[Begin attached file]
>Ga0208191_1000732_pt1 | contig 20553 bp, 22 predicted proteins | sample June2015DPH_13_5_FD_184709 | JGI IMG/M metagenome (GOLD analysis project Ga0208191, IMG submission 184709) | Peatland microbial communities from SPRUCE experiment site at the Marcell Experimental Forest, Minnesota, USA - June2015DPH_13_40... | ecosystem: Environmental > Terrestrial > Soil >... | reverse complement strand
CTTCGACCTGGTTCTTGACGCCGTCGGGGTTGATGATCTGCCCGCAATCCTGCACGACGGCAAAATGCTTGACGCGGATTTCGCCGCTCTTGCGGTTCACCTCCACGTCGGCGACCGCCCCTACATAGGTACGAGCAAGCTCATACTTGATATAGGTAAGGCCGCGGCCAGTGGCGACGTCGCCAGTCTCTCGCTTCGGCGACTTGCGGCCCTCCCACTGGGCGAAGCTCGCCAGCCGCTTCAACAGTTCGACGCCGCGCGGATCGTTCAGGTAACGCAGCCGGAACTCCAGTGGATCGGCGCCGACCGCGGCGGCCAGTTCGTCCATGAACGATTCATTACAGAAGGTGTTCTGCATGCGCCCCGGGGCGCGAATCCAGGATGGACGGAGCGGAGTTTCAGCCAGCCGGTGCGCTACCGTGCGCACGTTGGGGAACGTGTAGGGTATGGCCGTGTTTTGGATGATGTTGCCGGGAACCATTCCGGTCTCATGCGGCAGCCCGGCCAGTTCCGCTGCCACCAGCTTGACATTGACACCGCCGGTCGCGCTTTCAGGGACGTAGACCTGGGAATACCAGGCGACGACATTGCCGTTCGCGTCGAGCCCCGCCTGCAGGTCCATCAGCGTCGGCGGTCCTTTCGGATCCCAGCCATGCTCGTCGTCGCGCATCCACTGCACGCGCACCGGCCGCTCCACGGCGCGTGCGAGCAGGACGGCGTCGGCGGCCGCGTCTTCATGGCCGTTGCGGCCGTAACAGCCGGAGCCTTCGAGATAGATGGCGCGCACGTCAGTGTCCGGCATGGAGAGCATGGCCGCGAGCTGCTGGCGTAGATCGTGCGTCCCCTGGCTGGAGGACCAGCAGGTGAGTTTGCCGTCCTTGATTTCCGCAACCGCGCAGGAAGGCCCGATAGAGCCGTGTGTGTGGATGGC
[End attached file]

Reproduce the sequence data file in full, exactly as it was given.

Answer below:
>Ga0208191_1000732_pt1 | contig 20553 bp, 22 predicted proteins | sample June2015DPH_13_5_FD_184709 | JGI IMG/M metagenome (GOLD analysis project Ga0208191, IMG submission 184709) | Peatland microbial communities from SPRUCE experiment site at the Marcell Experimental Forest, Minnesota, USA - June2015DPH_13_40... | ecosystem: Environmental > Terrestrial > Soil >... | reverse complement strand
CTTCGACCTGGTTCTTGACGCCGTCGGGGTTGATGATCTGCCCGCAATCCTGCACGACGGCAAAATGCTTGACGCGGATTTCGCCGCTCTTGCGGTTCACCTCCACGTCGGCGACCGCCCCTACATAGGTACGAGCAAGCTCATACTTGATATAGGTAAGGCCGCGGCCAGTGGCGACGTCGCCAGTCTCTCGCTTCGGCGACTTGCGGCCCTCCCACTGGGCGAAGCTCGCCAGCCGCTTCAACAGTTCGACGCCGCGCGGATCGTTCAGGTAACGCAGCCGGAACTCCAGTGGATCGGCGCCGACCGCGGCGGCCAGTTCGTCCATGAACGATTCATTACAGAAGGTGTTCTGCATGCGCCCCGGGGCGCGAATCCAGGATGGACGGAGCGGAGTTTCAGCCAGCCGGTGCGCTACCGTGCGCACGTTGGGGAACGTGTAGGGTATGGCCGTGTTTTGGATGATGTTGCCGGGAACCATTCCGGTCTCATGCGGCAGCCCGGCCAGTTCCGCTGCCACCAGCTTGACATTGACACCGCCGGTCGCGCTTTCAGGGACGTAGACCTGGGAATACCAGGCGACGACATTGCCGTTCGCGTCGAGCCCCGCCTGCAGGTCCATCAGCGTCGGCGGTCCTTTCGGATCCCAGCCATGCTCGTCGTCGCGCATCCACTGCACGCGCACCGGCCGCTCCACGGCGCGTGCGAGCAGGACGGCGTCGGCGGCCGCGTCTTCATGGCCGTTGCGGCCGTAACAGCCGGAGCCTTCGAGATAGATGGCGCGCACGTCAGTGTCCGGCATGGAGAGCATGGCCGCGAGCTGCTGGCGTAGATCGTGCGTCCCCTGGCTGGAGGACCAGCAGGTGAGTTTGCCGTCCTTGATTTCCGCAACCGCGCAGGAAGGCCCGATAGAGCCGTGTGTGTGGATGGC